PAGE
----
The start of 2020 has already been a busy year for artist Nakemiah Williams, or Kiki, as she is known by her community and peers. In January, she had won the Student Award for Excellence in the Honolulu Printmaker’s 92nd Annual Juried Exhibition at the Honolulu Museum of Art School, also known as Linekona. In the same week, she participated in Person/Persona, a group photo exhibition at Ars Cafe with her Polaroids. All of this while preparing for a group show at Treehouse and beginning a new body of work for her senior thesis show just a few months away.
Originally from New Jersey, Williams spent 16 years in the U.S. Army, which took her to Fort Hood, Texas; Seoul, Korea; and finally Honolulu, Hawai‘i, where she arrived in 2013. Not long after touching down in Honolulu, where she and her husband were to spend their next duty assignment together, Williams was sent to a private facility in Utah for women who had been sexually assaulted by fellow military service members.
It was there where Williams began to address her post-traumatic stress from being raped while she was stationed in Seoul, she told me. The incident had left her with crippling depression, suicidal tendencies, and speech loss. By meeting other women who had similar experiences, she found connection amid her pain. Utah was where she first understood that art and creativity could be a pathway for healing, an avenue to communicate what she couldn’t vocalize.
After three months, she returned to Honolulu. Soon after, she decided to retire from the military. For Williams, Hawai‘i was where she was able to learn how to be a civilian again and find a new purpose through her art studies at Honolulu Community College. “Hawai‘i was a refuge for me,” she says. “It is where I found my voice.”
In my art, I have control. It’s my voice. It’s my body. It’s the message that I want to send out.
ControlOver Her Art
Transferring to the University of Hawai‘i at Mānoa for a bachelor of fine arts degree, Williams soon found her creative stride within the medium of the Polaroid. Today, she works almost exclusively in this manual format, using manipulation techniques—scratching, subtracting, adding, rearranging, and decaying through a water emulsion process—to create new compositions.
When we met for an interview at Linekona, she showed me her Polaroids, revealing the careful incisions she made at the tops of the photographs to separate the film from its protective layer. Her process is tactile. Physical. She suspends the film in water, playing with its processing chemicals—sometimes adding the image layer from one Polaroid to another—to manipulate its look.
“In my art, I have control. It’s my voice. It’s my body. It’s the message that I want to send out,” Williams said. Her practice is a way of reclaiming her agency.
Published here are altered Polaroids from two bodies of work. “The Spaces You Left Empty” is dedicated to Williams’ husband, who is stationed in Washington. She shot vignettes of the home they shared together, creating haunting compositions depicting scenes in domestic spaces—a dinner table, a shoe rack, a closet, a toilet. Scratched out, removed, and replaced are the spaces left void after her husband’s departure. “Stitched” introduces the element of thread, which Williams sewed on by hand and with a machine.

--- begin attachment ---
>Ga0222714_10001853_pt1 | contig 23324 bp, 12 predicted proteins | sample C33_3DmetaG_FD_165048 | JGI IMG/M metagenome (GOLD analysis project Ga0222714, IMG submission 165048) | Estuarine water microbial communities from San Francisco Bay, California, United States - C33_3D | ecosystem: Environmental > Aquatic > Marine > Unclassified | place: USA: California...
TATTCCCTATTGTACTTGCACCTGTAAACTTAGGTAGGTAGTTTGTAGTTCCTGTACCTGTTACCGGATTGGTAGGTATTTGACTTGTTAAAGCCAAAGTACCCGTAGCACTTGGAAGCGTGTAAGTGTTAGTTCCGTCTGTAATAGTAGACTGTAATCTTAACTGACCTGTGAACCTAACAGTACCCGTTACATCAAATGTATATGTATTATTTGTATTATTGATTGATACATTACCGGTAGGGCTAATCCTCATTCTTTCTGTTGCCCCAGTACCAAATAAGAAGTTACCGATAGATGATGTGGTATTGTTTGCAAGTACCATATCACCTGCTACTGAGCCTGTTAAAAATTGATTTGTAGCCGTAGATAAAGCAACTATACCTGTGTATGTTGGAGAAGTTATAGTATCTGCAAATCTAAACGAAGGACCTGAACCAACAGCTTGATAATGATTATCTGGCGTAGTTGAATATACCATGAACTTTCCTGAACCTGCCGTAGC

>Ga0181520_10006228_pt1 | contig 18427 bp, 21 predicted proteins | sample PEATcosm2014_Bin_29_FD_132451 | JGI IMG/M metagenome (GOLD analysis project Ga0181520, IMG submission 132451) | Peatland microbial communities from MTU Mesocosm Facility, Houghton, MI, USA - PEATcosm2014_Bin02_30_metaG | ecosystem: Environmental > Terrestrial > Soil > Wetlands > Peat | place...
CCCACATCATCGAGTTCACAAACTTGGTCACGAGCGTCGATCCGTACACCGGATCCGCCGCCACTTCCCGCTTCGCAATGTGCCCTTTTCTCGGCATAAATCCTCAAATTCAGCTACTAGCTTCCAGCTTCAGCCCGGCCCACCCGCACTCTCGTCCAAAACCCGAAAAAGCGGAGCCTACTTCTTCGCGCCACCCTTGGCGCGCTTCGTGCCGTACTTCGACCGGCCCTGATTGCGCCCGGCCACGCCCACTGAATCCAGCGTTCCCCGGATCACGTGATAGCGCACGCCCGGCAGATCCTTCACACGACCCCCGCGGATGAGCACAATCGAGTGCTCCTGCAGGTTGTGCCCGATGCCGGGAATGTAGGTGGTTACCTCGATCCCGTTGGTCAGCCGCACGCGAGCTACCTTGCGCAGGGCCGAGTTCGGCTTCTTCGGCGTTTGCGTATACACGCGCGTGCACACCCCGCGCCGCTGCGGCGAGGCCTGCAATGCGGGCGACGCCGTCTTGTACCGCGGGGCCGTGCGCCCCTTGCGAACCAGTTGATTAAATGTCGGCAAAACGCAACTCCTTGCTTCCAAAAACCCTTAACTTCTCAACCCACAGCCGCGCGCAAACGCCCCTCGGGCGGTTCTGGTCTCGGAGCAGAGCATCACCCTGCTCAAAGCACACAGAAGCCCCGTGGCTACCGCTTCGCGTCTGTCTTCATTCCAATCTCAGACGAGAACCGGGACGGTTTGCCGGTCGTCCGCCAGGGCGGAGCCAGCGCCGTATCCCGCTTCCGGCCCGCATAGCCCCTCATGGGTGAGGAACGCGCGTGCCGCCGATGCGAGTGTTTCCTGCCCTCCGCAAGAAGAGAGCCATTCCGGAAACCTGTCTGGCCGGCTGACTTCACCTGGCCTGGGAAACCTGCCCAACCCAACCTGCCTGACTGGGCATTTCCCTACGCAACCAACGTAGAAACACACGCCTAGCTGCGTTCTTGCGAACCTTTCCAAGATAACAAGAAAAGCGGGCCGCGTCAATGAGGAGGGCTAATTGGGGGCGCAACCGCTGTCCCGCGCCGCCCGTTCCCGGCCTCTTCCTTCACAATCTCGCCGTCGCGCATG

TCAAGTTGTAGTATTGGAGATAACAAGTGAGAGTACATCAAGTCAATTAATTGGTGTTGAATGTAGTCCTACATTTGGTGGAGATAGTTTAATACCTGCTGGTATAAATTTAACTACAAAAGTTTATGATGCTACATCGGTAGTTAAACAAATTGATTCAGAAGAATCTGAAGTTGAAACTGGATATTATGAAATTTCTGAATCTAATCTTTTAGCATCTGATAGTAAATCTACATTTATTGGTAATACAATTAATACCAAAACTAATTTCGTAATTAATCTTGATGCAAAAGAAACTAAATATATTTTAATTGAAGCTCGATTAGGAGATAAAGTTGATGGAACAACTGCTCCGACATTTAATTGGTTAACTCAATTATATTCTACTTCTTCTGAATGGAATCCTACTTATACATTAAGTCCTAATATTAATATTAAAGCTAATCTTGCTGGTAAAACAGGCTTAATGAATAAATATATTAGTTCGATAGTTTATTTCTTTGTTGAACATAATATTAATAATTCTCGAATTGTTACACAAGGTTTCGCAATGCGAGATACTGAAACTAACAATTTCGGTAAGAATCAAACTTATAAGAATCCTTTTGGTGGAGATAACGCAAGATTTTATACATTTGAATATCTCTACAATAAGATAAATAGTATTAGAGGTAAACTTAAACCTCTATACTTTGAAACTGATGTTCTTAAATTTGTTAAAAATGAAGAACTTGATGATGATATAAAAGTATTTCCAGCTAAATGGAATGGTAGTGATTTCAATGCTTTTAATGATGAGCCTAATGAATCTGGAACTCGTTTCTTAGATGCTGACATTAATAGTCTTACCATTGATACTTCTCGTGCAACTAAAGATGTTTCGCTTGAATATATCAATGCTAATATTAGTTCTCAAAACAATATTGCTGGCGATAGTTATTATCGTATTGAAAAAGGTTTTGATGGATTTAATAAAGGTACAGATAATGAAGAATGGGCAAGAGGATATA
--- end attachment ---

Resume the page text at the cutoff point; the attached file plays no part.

These Polaroids depict models in the nude, predominantly women, including the artist. Their faces are scratched and obscured beyond recognition. The thread can be viewed as connective, holding the body together and covering sections of the body like bandages. It can also be read as pathways reaching outside the confines of the frame.
For Williams, depicting the nude form, and becoming a subject in her own work, was a means for making herself and others vulnerable, as a way to form connections and find beauty in painful realities.
In the gallery at Linekona, Williams shared her story with me as we stood in front of her enlarged digital prints. Experiencing her work in this format is very different. While it was much easier to see the fine detail of her process, the intimacy of scanning every corner of each 3-by-3-inch frame is lost.
But then the docent overseeing the show, an artist and longtime member of the Honolulu Printmakers, joined in the conversation. Seeing this as an opportunity to learn and speak more eloquently about Williams’ work, he asked probing questions about her process and subject matter.
She opened up willingly.
And then, in a moment of relation, he opened up too, saying that having been sexually abused as a child, he was able to process his own pain through writing.
Perhaps there is some truth to adages about time.
Time heals the pain.
Time is a gift.
Or maybe it’s more about how we use our time, which determines whether or not we can truly heal and be a gift to others.
Josh Tengan is a curator and writer from Pauoa, Kona, O‘ahu, with a focus on contemporary art from Hawai‘i, Moananuiākea, and its diasporic communities.